It was fascinating to spend the week with 400 retailers at the GAMA show, but even more interesting to visit actual retail locations with a few of them. These retailers studied each store we visited with inquisitive and evaluative eyes. They were looking for new retailing ideas. They wanted to know the problems solved with every retail choice. They were instantly able to evaluate everything they saw.

On the way back, we happened across a broken down Mercedes Sprinter van. It was filled with long-legged Las Vegas Dancers and they pleaded with us stay with them and drink martinis while they waited for their tow truck to come.

Well, that part is a total lie. The reality was much more mundane. We wrapped it all up in the early afternoon and went back to our hotel rooms for a nap, and presumably to read our new comics. And, you know what? That was a pretty awesome way to spend an afternoon in Vegas.

Molly Jackson: Breath of Fresh Air

ComicsPro Logo

Last week was the ComicsPRO Members Meeting. In case you don’t know, this is a gathering of the comic industry, creators, and retailers to discuss the future of comics. A lot of interesting bits of news comes out of these meetings but one thing in particular really grabbed lot of attention. Image Comics head Eric Stephenson gave a speech encouraging change and growth for the industry.

You can read the entire transcript online, but some of the highlights included a look back to the history of comics, an encouragement in creativity, a discouragement of too many titles, and a call to think long-term. As he put it “If you – if any of us – are putting short-term needs ahead of long-term thinking: Stop. Stop stunting your own growth by doing things the way they’ve always been done.

My favorite part of the speech still is “If you are a creator – a writer, an artist, both – the legends of yesteryear have done their work. For decades now, we’ve all been standing on the shoulders of giants. It’s time to stop. Let them have their rest. Now is the time to create new characters, to explore new worlds, to tell new stories.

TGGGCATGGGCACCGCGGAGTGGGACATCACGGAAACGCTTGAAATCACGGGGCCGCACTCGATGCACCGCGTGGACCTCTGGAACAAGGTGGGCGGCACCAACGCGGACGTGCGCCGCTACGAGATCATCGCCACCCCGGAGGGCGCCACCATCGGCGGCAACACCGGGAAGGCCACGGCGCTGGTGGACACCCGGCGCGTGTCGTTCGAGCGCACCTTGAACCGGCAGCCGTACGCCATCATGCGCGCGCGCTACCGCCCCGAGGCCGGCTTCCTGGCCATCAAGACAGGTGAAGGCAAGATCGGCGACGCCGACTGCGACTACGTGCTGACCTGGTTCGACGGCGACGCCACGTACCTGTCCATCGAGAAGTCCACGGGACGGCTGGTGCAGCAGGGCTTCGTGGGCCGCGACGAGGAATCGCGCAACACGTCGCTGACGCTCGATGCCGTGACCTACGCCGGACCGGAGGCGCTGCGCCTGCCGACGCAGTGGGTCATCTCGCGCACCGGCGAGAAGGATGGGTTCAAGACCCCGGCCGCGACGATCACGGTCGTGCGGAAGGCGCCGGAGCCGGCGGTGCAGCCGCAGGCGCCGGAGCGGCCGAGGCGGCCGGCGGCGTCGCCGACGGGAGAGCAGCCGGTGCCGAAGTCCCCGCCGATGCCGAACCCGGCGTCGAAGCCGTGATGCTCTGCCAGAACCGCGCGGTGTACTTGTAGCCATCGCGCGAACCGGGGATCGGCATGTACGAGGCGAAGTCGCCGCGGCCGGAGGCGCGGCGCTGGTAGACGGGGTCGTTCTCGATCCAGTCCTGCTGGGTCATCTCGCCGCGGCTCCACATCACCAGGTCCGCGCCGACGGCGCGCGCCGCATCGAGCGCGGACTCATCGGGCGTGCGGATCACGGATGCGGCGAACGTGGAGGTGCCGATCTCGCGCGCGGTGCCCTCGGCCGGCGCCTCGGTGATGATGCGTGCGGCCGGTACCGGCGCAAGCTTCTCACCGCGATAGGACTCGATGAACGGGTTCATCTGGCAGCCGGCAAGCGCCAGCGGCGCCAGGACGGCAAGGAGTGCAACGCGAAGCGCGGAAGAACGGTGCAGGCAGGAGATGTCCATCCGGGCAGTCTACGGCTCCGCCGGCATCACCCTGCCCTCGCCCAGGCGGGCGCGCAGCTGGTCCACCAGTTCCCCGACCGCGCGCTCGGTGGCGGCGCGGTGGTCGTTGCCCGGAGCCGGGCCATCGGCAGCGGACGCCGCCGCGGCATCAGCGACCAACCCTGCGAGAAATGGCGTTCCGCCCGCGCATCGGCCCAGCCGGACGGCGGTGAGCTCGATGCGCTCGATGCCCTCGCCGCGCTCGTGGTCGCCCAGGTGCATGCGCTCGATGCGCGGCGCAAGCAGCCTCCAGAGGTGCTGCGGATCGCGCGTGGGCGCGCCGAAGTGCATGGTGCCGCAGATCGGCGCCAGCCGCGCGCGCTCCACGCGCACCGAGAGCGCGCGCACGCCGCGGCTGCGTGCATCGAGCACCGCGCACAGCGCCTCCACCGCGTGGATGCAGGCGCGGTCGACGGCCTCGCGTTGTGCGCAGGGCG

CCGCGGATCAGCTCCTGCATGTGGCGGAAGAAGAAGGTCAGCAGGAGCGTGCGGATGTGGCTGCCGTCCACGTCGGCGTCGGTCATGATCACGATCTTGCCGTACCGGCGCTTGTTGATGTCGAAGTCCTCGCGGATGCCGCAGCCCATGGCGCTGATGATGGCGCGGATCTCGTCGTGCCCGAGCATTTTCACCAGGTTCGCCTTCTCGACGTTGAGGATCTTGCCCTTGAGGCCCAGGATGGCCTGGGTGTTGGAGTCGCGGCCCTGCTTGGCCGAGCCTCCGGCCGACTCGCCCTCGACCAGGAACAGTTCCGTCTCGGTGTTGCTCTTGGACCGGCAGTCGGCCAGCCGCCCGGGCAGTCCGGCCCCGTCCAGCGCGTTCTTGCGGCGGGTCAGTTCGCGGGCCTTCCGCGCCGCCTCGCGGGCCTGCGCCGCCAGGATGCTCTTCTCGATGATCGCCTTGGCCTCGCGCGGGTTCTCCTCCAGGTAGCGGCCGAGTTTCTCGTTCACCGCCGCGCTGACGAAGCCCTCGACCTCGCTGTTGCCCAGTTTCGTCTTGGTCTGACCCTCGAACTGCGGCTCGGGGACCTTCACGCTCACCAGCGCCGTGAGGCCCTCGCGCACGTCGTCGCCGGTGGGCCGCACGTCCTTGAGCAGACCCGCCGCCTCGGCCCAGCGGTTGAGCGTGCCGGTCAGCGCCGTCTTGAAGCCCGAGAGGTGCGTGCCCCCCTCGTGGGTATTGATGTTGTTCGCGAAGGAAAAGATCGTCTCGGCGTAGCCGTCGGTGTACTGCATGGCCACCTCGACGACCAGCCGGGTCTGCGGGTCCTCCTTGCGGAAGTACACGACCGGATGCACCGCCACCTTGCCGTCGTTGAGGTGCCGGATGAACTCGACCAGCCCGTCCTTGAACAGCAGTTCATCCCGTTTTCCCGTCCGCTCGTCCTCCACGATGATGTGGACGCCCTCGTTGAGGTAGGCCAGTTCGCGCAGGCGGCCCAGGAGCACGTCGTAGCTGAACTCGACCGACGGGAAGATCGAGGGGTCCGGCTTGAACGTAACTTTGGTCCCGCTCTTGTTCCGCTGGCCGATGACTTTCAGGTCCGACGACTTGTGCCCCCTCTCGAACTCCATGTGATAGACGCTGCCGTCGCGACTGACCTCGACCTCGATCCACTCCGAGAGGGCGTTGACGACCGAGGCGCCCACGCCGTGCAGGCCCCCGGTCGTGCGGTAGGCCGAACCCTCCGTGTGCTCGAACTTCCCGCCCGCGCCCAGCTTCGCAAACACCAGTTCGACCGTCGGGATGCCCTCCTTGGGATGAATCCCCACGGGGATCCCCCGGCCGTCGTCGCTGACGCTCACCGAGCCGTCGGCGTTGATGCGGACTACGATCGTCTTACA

This speech says a truncated version of things that I have asked for in my columns. While it doesn’t specifically call for diversity, he does mention female supporters of comics during his speech. He also mentions that new creativity and voices are needed and should be given room to grow. I can only hope that this call will bring women, LGBTQ, and racial minorities into the view of comic publishers, so that new, diverse stories can be created.

Reading this speech made me feel hopeful and inspired. Someone out there (and at a major player, no less) cares about the future, not just the present. Someone is looking at what the past has cost us but is trying to learn from it rather than repeat it. As someone on the fringe of the industry, I care if it’s here in two decades. As a fan, I care that there is someone who wants to evolve stories rather than rehash them. In fact, it inspires me to create, to envision and to be bold.

There are real challenges ahead for comics, including ways to bring in new readers, rising costs of printing, and digital comics hurting brick and mortar stores. Now, this speech won’t instigate immediate, widespread changes in the industry. No one believes that it will. However, my sincere hope is that it sparks discussion. Real conversations about the current and future state of comics. And as fans, I think we should all hope that the stories keep getting better, new worlds keep getting created, and new creators lead the way.